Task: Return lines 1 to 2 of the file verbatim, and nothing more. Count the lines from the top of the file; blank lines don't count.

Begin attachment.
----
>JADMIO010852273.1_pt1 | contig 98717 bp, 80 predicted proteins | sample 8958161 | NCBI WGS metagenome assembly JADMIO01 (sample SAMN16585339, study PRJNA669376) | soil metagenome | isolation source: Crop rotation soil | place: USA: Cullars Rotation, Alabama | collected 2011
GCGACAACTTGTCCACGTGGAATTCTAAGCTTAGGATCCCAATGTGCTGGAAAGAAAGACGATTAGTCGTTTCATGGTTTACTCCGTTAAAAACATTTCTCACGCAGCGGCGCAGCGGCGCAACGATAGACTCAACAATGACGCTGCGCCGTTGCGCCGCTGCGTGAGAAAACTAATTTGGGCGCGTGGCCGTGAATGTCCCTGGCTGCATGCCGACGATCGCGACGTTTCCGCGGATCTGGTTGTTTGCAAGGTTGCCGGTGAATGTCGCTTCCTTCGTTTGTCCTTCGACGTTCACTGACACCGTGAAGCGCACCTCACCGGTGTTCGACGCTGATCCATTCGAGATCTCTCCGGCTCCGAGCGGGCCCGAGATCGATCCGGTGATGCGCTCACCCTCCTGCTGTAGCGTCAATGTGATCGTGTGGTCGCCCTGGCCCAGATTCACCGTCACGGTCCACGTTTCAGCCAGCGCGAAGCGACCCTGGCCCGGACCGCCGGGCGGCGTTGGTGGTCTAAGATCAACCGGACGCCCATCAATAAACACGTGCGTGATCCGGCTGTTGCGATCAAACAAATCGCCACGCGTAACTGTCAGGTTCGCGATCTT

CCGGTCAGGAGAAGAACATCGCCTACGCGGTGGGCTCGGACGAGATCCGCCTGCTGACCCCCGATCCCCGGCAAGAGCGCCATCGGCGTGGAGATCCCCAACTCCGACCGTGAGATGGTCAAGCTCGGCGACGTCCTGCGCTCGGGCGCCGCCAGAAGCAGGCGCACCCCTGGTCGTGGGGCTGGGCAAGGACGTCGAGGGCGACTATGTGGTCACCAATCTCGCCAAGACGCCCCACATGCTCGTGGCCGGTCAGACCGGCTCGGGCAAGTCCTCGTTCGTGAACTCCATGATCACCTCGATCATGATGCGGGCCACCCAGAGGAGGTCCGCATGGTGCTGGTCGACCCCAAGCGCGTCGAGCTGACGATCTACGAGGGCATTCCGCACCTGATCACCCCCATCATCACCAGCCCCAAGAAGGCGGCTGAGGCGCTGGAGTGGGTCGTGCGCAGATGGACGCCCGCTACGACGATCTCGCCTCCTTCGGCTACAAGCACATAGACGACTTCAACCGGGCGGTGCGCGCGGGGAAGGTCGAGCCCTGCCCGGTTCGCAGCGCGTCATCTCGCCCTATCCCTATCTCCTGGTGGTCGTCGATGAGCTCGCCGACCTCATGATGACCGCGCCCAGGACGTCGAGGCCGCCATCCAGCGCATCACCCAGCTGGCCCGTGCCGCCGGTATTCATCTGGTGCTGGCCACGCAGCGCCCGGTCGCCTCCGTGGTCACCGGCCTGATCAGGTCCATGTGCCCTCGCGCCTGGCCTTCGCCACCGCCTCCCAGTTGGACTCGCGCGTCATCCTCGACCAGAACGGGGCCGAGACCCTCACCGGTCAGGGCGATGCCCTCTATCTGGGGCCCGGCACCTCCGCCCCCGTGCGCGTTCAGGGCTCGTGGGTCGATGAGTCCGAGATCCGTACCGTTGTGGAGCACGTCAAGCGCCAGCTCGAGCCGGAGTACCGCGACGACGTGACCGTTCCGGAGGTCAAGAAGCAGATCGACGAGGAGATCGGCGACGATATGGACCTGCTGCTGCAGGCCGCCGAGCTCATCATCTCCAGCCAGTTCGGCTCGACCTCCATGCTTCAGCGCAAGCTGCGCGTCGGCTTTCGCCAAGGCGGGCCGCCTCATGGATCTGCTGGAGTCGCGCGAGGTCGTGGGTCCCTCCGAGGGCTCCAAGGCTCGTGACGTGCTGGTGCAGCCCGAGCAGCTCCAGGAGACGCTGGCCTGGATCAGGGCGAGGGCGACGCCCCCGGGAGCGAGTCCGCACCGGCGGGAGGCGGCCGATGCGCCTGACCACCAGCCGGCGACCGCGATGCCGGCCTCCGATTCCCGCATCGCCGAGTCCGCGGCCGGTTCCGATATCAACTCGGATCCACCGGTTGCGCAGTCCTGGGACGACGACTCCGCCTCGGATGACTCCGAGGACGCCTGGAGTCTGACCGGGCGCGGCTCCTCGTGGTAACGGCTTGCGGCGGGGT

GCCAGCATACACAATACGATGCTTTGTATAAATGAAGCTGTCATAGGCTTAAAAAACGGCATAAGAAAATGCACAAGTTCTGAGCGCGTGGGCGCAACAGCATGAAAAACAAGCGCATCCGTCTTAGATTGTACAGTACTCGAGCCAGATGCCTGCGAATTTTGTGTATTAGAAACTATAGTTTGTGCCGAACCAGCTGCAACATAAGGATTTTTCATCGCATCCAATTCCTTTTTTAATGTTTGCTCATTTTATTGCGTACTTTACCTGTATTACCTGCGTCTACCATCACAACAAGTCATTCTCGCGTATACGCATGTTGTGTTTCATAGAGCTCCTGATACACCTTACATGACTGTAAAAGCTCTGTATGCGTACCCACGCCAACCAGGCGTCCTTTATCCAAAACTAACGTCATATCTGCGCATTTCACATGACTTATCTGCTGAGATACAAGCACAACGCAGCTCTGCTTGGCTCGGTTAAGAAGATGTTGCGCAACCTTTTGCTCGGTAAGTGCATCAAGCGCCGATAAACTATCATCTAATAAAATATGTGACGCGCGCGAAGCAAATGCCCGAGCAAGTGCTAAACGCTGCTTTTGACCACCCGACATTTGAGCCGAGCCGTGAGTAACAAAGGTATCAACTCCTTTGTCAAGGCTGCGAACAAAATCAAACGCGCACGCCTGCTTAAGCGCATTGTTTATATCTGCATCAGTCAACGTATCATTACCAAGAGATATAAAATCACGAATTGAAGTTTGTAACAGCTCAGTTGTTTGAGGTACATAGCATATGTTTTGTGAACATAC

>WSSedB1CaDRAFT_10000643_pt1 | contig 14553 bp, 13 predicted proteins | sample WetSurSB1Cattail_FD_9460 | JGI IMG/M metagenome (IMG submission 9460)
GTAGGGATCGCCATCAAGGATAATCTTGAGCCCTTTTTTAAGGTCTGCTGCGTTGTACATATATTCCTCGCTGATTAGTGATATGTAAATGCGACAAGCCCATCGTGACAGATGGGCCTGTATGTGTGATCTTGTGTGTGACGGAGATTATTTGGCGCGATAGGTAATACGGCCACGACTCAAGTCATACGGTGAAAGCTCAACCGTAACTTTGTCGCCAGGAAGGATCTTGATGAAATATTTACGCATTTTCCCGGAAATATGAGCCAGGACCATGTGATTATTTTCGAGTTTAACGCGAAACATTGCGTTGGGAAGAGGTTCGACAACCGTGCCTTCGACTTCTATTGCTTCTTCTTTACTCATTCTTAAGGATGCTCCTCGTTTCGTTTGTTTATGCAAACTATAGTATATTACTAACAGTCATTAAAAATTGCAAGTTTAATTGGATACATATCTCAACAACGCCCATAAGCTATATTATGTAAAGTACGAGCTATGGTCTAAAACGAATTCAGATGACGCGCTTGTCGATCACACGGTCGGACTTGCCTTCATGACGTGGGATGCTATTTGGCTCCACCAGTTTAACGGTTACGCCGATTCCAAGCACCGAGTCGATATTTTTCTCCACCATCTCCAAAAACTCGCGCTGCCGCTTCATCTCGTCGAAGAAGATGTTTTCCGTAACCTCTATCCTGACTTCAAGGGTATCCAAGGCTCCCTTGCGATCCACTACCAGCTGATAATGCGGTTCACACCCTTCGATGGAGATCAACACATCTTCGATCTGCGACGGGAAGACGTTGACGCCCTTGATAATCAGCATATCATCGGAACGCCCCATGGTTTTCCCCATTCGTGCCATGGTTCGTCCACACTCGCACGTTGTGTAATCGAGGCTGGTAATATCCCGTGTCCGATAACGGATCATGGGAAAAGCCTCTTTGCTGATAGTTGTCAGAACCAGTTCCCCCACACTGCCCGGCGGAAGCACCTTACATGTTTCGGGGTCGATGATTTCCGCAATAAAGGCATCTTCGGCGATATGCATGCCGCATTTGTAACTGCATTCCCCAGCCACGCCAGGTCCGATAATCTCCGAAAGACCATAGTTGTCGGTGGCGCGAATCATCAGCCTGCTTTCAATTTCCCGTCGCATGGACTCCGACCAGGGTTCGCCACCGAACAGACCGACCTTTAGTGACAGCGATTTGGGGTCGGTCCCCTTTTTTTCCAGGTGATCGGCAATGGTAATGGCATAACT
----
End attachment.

>JADMIO010852273.1_pt1 | contig 98717 bp, 80 predicted proteins | sample 8958161 | NCBI WGS metagenome assembly JADMIO01 (sample SAMN16585339, study PRJNA669376) | soil metagenome | isolation source: Crop rotation soil | place: USA: Cullars Rotation, Alabama | collected 2011
GCGACAACTTGTCCACGTGGAATTCTAAGCTTAGGATCCCAATGTGCTGGAAAGAAAGACGATTAGTCGTTTCATGGTTTACTCCGTTAAAAACATTTCTCACGCAGCGGCGCAGCGGCGCAACGATAGACTCAACAATGACGCTGCGCCGTTGCGCCGCTGCGTGAGAAAACTAATTTGGGCGCGTGGCCGTGAATGTCCCTGGCTGCATGCCGACGATCGCGACGTTTCCGCGGATCTGGTTGTTTGCAAGGTTGCCGGTGAATGTCGCTTCCTTCGTTTGTCCTTCGACGTTCACTGACACCGTGAAGCGCACCTCACCGGTGTTCGACGCTGATCCATTCGAGATCTCTCCGGCTCCGAGCGGGCCCGAGATCGATCCGGTGATGCGCTCACCCTCCTGCTGTAGCGTCAATGTGATCGTGTGGTCGCCCTGGCCCAGATTCACCGTCACGGTCCACGTTTCAGCCAGCGCGAAGCGACCCTGGCCCGGACCGCCGGGCGGCGTTGGTGGTCTAAGATCAACCGGACGCCCATCAATAAACACGTGCGTGATCCGGCTGTTGCGATCAAACAAATCGCCACGCGTAACTGTCAGGTTCGCGATCTT